The man who says he arranged the killing of Jill Allen said he never really believed she would die.
Joseph S. Wright admits he played the role of middle-man in the North Salt Lake woman's death by accepting money from Paul Allen to arrange for the slaying of his wife. But Wright said he simply planned to pocket the money."The disbelief allowed me not to believe that (the murder) would happen," Wright testified Tuesday during Paul Allen's preliminary hearing.
Allen, 28, is charged with capital murder and could face the death penalty if convicted of hiring Wright and George A. Taylor to kill his wife. He told police he found his wife dead in their North Salt Lake apartment on Aug. 28, 1996, when he returned home from an outing with friends.
Allen has insisted on his innocence since the slaying.
Wright is also charged with capital murder but has struck a plea agreement with prosecutors and will plead guilty to a pair of third-degree felonies in exchange for his testimony against Paul Allen. He faces up to 10 years in prison.
Wright's wife, Jenny, who said she knew of the alleged murder scheme, was offered immunity for her testimony.
Despite Wright's testimony that the arranged killing was a ruse to rip off Paul Allen, the 26-year-old spent several hours Tuesday outlining a series of meetings and money exchanges leading to Jill Allen's death. Wright said he met Paul Allen in a Salt Lake bar several years ago, and the two became friends.
"He was the kind of guy you wanted to hang out with," Wright said.
Wright testified that Paul Allen approached him in 1995 and asked if he knew anyone who could be hired to kill a man at his place of work. Later, Paul Allen told him the target was his wife and that he'd pay $30,000 for the job - money he would receive from a life insurance policy.
Wright said he contacted Taylor, a friend from work and a drug-dealing partner. Taylor initially dismissed the request, but later agreed to carry out the killing, Wright said.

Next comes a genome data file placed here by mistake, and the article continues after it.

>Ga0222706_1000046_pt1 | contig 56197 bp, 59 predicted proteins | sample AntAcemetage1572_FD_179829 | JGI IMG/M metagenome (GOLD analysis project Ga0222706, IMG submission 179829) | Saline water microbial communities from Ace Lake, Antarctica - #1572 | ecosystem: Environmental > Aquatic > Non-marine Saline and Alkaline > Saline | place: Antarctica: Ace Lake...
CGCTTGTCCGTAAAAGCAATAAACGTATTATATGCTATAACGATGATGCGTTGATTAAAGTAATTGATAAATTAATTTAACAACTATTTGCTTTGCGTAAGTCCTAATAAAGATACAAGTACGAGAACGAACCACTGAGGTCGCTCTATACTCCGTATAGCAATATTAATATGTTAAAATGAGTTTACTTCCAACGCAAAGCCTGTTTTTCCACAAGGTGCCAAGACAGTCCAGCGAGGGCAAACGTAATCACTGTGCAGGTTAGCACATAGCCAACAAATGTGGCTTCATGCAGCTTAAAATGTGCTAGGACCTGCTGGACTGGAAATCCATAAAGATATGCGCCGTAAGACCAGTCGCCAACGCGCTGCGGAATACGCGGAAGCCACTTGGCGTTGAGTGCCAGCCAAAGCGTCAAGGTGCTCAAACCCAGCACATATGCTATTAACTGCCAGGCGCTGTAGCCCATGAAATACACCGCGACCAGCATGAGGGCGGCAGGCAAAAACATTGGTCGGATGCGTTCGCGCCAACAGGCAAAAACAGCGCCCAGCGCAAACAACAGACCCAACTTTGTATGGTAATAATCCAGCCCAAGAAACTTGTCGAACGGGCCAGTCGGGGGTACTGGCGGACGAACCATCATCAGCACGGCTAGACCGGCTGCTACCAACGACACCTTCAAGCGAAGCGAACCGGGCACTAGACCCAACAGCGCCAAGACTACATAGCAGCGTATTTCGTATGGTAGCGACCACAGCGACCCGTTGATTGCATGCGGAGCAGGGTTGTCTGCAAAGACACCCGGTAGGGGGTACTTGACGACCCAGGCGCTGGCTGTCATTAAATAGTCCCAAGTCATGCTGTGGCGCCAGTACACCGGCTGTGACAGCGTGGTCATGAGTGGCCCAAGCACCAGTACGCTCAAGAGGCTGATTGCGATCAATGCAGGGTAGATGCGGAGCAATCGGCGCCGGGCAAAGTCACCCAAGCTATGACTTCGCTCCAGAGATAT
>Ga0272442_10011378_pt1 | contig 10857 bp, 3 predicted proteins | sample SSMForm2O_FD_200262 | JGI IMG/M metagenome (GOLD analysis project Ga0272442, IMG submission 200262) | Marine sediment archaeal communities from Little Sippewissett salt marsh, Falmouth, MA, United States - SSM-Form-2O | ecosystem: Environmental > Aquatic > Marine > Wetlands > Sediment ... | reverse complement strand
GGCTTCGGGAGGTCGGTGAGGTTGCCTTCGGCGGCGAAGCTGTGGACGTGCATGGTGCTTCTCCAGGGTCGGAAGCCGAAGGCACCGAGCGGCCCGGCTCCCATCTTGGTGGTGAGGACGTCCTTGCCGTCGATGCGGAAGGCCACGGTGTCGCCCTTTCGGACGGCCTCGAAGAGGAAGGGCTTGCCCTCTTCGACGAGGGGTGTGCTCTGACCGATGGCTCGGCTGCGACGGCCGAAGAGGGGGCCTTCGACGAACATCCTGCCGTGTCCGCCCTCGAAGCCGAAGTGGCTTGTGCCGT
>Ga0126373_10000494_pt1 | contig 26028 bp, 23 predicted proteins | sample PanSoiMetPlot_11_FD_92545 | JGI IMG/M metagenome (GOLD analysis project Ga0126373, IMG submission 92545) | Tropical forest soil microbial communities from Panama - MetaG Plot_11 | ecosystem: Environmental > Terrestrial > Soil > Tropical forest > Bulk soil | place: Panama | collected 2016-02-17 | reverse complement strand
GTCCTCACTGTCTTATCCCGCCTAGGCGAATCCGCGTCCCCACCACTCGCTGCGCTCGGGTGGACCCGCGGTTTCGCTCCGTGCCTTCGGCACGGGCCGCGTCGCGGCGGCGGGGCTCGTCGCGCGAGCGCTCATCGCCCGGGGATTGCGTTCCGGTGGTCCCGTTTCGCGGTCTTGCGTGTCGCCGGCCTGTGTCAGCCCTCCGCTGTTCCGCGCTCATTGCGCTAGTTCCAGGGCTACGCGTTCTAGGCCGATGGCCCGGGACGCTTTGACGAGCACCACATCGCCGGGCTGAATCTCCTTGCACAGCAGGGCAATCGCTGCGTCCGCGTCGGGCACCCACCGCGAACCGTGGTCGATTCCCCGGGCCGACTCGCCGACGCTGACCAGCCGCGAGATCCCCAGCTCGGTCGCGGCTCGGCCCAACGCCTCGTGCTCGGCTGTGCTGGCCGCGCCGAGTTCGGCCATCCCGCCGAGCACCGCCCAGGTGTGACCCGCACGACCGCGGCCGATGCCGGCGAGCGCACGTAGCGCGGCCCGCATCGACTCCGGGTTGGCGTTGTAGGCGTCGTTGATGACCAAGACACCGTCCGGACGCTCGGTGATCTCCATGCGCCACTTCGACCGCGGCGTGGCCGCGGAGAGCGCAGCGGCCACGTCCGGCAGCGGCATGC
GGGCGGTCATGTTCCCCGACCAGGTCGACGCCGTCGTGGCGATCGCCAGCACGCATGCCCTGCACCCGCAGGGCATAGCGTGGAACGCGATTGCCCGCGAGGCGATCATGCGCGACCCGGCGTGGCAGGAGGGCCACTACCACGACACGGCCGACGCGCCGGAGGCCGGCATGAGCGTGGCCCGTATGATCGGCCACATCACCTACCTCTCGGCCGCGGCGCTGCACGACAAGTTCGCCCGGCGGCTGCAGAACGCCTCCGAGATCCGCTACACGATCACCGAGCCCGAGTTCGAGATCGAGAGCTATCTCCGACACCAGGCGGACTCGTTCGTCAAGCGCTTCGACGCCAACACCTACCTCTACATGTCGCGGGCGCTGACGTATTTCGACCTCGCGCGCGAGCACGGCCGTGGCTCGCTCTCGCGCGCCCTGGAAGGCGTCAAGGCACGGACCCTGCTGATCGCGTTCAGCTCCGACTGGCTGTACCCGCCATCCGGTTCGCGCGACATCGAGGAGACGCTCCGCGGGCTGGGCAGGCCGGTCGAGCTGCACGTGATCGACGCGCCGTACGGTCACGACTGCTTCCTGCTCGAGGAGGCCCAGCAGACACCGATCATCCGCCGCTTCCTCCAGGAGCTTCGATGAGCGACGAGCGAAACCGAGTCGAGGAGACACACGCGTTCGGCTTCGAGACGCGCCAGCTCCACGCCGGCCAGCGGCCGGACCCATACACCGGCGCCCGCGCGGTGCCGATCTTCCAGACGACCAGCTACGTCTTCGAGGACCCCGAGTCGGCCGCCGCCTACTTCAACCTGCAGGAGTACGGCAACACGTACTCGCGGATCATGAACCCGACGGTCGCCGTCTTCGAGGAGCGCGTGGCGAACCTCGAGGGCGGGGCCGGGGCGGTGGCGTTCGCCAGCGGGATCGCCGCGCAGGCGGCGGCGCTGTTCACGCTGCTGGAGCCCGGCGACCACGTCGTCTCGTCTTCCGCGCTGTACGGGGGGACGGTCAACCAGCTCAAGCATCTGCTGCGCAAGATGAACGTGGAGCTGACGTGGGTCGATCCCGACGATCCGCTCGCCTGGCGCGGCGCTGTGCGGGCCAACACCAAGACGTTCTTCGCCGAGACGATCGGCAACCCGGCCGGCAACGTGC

Paul Allen gave Wright keys to his apartment and his wife's car, according to testimony. Wright then passed the keys to Taylor.
"The original plan was to shoot Jill in the (apartment) parking lot, take her purse, so it looked like a robbery," Wright testified.
Alternative plans were to have Taylor kill Jill Allen in her car or inside the Allens' apartment. Paul Allen was reluctant to have the crime take place inside his residence because he didn't want to find the body or have his stuff stolen, Wright testified.
Wright said he and his wife accompanied Taylor on several trips to North Salt Lake to case out the Allen apartment. He said his 8-year-old daughter joined the trio on one of the excursions.
As time passed, Paul Allen lost patience and repeated "over and over again" that the killing needed to be done, Wright testified.
"(Paul) said, `You should live with her,' " Wright said.
When asked why Allen simply didn't get divorced, Wright answered, "He was concerned about everything being taken from him."
Taylor called Wright on the night of the slaying to report the deed was done and that he wanted his money, Wright testified. Wright said he then passed the news on to Paul Allen, who had been out boating with friends to establish an alibi.
Wright became emotional several times in court Tuesday, saying his testimony gave him peace of mind.
Paul Allen's attorney, Ron Yengich, challenged Wright's claim that he was willing to accept full punishment for his involvement in Jill Allen's murder. Yeng-ich also focused much of his cross-examination on Wright's criminal past and the plea agreement offered in exchange for testifying against Allen.
Taylor was expected to testify Wednesday before 2nd District Judge Michael G. Allphin decides whether Allen will stand trial in the case.